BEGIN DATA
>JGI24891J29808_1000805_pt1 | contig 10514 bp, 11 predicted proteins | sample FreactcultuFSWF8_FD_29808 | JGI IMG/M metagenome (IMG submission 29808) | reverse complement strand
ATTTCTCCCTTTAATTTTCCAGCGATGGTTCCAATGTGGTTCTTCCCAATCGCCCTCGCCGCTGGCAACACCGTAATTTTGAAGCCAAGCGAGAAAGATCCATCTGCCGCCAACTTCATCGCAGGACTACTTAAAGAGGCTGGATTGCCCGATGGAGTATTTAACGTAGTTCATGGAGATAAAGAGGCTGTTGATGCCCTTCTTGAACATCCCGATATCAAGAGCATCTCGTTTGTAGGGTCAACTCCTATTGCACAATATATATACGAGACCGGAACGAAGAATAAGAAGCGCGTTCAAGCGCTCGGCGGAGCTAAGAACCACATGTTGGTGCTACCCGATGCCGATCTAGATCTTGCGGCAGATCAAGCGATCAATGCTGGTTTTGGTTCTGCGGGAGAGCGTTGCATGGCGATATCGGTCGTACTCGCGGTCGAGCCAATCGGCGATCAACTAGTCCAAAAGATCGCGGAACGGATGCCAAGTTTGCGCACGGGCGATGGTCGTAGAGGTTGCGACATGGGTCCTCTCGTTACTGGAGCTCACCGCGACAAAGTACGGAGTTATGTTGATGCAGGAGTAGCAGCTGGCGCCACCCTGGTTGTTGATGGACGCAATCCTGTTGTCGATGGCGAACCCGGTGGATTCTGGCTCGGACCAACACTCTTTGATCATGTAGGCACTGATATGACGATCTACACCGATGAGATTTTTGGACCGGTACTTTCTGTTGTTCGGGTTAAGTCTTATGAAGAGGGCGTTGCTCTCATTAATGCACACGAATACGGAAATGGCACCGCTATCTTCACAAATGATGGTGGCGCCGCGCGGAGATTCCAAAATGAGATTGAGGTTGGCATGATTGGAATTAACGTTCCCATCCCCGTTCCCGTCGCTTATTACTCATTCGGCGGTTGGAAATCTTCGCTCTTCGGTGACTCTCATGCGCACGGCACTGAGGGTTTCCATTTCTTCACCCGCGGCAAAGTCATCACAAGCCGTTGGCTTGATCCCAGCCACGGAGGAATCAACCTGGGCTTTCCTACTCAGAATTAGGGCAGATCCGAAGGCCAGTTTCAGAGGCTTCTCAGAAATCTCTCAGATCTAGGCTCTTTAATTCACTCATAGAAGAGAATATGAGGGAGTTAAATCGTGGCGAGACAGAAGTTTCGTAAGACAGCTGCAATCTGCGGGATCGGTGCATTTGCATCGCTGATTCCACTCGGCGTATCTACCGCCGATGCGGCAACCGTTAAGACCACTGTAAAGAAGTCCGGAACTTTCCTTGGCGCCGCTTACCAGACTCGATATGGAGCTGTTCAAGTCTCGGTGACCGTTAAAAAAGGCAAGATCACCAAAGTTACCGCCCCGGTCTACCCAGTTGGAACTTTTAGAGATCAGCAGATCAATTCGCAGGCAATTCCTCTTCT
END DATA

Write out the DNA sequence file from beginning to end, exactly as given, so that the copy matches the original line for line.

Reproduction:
>JGI24891J29808_1000805_pt1 | contig 10514 bp, 11 predicted proteins | sample FreactcultuFSWF8_FD_29808 | JGI IMG/M metagenome (IMG submission 29808) | reverse complement strand
ATTTCTCCCTTTAATTTTCCAGCGATGGTTCCAATGTGGTTCTTCCCAATCGCCCTCGCCGCTGGCAACACCGTAATTTTGAAGCCAAGCGAGAAAGATCCATCTGCCGCCAACTTCATCGCAGGACTACTTAAAGAGGCTGGATTGCCCGATGGAGTATTTAACGTAGTTCATGGAGATAAAGAGGCTGTTGATGCCCTTCTTGAACATCCCGATATCAAGAGCATCTCGTTTGTAGGGTCAACTCCTATTGCACAATATATATACGAGACCGGAACGAAGAATAAGAAGCGCGTTCAAGCGCTCGGCGGAGCTAAGAACCACATGTTGGTGCTACCCGATGCCGATCTAGATCTTGCGGCAGATCAAGCGATCAATGCTGGTTTTGGTTCTGCGGGAGAGCGTTGCATGGCGATATCGGTCGTACTCGCGGTCGAGCCAATCGGCGATCAACTAGTCCAAAAGATCGCGGAACGGATGCCAAGTTTGCGCACGGGCGATGGTCGTAGAGGTTGCGACATGGGTCCTCTCGTTACTGGAGCTCACCGCGACAAAGTACGGAGTTATGTTGATGCAGGAGTAGCAGCTGGCGCCACCCTGGTTGTTGATGGACGCAATCCTGTTGTCGATGGCGAACCCGGTGGATTCTGGCTCGGACCAACACTCTTTGATCATGTAGGCACTGATATGACGATCTACACCGATGAGATTTTTGGACCGGTACTTTCTGTTGTTCGGGTTAAGTCTTATGAAGAGGGCGTTGCTCTCATTAATGCACACGAATACGGAAATGGCACCGCTATCTTCACAAATGATGGTGGCGCCGCGCGGAGATTCCAAAATGAGATTGAGGTTGGCATGATTGGAATTAACGTTCCCATCCCCGTTCCCGTCGCTTATTACTCATTCGGCGGTTGGAAATCTTCGCTCTTCGGTGACTCTCATGCGCACGGCACTGAGGGTTTCCATTTCTTCACCCGCGGCAAAGTCATCACAAGCCGTTGGCTTGATCCCAGCCACGGAGGAATCAACCTGGGCTTTCCTACTCAGAATTAGGGCAGATCCGAAGGCCAGTTTCAGAGGCTTCTCAGAAATCTCTCAGATCTAGGCTCTTTAATTCACTCATAGAAGAGAATATGAGGGAGTTAAATCGTGGCGAGACAGAAGTTTCGTAAGACAGCTGCAATCTGCGGGATCGGTGCATTTGCATCGCTGATTCCACTCGGCGTATCTACCGCCGATGCGGCAACCGTTAAGACCACTGTAAAGAAGTCCGGAACTTTCCTTGGCGCCGCTTACCAGACTCGATATGGAGCTGTTCAAGTCTCGGTGACCGTTAAAAAAGGCAAGATCACCAAAGTTACCGCCCCGGTCTACCCAGTTGGAACTTTTAGAGATCAGCAGATCAATTCGCAGGCAATTCCTCTTCT